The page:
FTY720 Ameliorates Acute Ischemic Stroke in Mice by Reducing Thrombo-Inflammation but Not by Direct Neuroprotection
Background and Purpose—Lymphocytes are important players in the pathophysiology of acute ischemic stroke. The interaction of lymphocytes with endothelial cells and platelets, termed thrombo-inflammation, fosters microvascular dysfunction and secondary infarct growth. FTY720, a sphingosine-1-phosphate receptor modulator, blocks the egress of lymphocytes from lymphoid organs and has been shown to reduce ischemic neurodegeneration; however, the underlying mechanisms are unclear. We investigated the mode of FTY720 action in models of cerebral ischemia.
Methods—Transient middle cerebral artery occlusion (tMCAO) was induced in wild-type and lymphocyte-deficient Rag1−/− mice treated with FTY720 (1 mg/kg) or vehicle immediately before reperfusion. Stroke outcome was assessed 24 hours later. Immune cells in the blood and brain were counted by flow cytometry. The integrity of the blood–brain barrier was analyzed using Evans Blue dye. Thrombus formation was determined by immunohistochemistry and Western blot, and was correlated with cerebral perfusion.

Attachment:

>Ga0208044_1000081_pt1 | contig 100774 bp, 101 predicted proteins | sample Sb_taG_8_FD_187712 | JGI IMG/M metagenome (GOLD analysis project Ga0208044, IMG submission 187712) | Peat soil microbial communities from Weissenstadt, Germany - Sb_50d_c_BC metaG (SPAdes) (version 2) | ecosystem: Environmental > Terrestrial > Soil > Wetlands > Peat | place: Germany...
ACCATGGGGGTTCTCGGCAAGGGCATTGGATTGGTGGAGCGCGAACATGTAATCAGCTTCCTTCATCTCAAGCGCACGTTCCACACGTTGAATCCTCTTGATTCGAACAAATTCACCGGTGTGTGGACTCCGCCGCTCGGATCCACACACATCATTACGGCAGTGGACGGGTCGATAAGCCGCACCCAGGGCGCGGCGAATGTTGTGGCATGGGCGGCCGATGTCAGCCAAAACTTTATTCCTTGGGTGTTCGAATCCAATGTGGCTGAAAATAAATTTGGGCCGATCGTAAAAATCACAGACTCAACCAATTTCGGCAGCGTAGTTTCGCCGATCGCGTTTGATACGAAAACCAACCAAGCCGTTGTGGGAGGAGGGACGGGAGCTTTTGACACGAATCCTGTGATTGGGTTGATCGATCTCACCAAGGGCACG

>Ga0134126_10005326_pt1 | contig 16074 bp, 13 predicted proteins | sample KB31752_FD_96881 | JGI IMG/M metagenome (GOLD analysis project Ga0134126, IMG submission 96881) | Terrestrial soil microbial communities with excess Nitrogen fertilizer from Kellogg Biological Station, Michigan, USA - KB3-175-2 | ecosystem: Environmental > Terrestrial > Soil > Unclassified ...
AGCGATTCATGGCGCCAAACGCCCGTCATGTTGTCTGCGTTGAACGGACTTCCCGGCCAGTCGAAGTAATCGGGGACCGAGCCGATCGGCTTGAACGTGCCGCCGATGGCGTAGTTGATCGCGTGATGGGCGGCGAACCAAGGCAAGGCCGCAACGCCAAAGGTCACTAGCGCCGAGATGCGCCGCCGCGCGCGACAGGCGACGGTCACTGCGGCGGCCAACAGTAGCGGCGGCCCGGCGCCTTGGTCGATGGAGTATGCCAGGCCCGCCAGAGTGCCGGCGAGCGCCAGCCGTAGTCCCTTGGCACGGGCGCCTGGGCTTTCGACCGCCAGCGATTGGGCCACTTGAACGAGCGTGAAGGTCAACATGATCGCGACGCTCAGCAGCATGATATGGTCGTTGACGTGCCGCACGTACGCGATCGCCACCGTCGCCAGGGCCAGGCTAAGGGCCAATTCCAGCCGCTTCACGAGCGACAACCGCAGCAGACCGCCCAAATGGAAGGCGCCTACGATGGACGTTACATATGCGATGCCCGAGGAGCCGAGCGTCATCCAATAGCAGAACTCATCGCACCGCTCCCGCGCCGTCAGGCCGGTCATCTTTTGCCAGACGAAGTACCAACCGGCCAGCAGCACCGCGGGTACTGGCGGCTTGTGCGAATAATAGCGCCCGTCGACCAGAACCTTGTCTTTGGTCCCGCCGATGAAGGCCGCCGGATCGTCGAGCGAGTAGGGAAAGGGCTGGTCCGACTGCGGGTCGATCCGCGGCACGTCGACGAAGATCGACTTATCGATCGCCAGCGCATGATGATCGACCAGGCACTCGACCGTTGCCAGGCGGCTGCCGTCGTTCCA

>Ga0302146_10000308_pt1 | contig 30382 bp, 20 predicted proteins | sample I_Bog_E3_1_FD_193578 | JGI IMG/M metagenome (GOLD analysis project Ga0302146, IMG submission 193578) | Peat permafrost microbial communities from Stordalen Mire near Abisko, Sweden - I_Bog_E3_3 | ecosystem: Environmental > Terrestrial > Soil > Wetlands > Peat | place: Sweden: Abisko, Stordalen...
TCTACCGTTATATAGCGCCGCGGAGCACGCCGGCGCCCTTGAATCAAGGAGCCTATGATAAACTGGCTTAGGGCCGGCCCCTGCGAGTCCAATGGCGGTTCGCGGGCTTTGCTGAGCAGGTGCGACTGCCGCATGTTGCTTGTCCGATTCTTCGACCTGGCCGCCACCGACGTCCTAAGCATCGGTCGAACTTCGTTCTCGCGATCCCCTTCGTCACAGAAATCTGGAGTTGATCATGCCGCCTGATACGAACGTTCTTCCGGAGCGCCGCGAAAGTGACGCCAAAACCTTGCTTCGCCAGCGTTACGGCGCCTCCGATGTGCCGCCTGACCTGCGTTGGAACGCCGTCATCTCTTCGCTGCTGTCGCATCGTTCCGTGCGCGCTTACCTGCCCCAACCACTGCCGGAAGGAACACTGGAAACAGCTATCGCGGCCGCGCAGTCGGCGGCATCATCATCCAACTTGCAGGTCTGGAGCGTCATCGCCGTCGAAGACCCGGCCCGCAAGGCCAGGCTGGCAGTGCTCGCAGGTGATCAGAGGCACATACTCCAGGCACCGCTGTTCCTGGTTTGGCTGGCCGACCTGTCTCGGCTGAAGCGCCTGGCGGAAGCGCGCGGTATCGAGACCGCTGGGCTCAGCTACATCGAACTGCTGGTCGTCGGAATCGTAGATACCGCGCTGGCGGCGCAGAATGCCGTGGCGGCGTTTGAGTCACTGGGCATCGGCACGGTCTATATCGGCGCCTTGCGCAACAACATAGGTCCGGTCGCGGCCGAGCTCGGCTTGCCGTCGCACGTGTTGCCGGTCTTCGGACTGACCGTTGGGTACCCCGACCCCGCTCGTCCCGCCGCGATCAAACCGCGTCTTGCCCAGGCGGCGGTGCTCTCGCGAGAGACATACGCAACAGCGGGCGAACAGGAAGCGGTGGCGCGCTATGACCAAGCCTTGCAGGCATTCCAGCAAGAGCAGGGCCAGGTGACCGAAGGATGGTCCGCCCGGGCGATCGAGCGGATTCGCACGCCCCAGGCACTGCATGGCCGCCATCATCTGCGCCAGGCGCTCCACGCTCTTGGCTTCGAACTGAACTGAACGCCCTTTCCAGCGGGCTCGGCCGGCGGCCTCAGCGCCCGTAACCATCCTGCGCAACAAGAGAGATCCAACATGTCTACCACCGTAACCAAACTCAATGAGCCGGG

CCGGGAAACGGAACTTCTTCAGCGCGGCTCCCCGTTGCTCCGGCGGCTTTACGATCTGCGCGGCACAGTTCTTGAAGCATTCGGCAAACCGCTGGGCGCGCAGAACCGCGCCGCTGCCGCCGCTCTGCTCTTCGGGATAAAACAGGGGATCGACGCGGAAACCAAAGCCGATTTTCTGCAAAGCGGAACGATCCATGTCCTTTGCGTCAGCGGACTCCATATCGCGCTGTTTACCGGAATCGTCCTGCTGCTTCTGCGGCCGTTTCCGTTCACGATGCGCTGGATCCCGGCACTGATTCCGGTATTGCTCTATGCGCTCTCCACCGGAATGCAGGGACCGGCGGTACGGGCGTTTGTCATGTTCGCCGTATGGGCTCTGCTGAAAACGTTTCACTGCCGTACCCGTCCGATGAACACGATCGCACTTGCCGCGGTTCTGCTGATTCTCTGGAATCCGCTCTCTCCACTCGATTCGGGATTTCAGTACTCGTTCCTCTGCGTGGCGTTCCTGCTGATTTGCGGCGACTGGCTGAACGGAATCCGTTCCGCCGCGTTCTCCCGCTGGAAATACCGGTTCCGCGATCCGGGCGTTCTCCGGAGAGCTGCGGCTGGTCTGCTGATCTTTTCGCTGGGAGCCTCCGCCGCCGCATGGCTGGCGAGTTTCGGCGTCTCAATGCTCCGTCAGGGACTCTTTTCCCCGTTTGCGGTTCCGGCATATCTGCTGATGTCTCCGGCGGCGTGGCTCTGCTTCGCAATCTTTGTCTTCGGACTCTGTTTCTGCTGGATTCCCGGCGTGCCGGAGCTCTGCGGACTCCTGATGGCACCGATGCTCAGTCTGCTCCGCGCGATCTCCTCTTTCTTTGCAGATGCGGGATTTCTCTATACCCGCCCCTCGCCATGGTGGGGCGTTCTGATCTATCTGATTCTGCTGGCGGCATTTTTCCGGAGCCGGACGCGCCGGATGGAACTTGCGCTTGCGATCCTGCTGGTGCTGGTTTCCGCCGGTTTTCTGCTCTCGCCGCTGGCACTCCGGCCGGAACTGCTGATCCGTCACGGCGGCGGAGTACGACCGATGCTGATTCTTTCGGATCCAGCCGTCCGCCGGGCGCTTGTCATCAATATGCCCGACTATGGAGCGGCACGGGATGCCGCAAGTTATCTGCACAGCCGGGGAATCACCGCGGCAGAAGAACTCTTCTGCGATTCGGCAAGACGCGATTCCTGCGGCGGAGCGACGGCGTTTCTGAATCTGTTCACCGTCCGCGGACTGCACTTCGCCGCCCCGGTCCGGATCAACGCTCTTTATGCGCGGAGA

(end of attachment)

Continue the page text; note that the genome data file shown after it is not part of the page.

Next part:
Results—FTY720 significantly reduced stroke size and improved functional outcome in wild-type mice on day 1 and day 3 after transient middle cerebral artery occlusion. This protective effect was lost in lymphocyte-deficient Rag1−/− mice and in cultured neurons subjected to hypoxia. Less lymphocytes were present in the cerebral vasculature of FTY720-treated wild-type mice, which in turn reduced thrombosis and increased cerebral perfusion. In contrast, FTY720 was unable to prevent blood–brain barrier breakdown and transendothelial immune cell trafficking after transient middle cerebral artery occlusion.
Conclusions—Induction of lymphocytopenia and concomitant reduction of microvascular thrombosis are key modes of FTY720 action in stroke. In contrast, our findings in Rag1−/− mice and cultured neurons argue against direct neuroprotective effects of FTY720.
- Received July 18, 2013.
- Accepted August 13, 2013.
- © 2013 American Heart Association, Inc.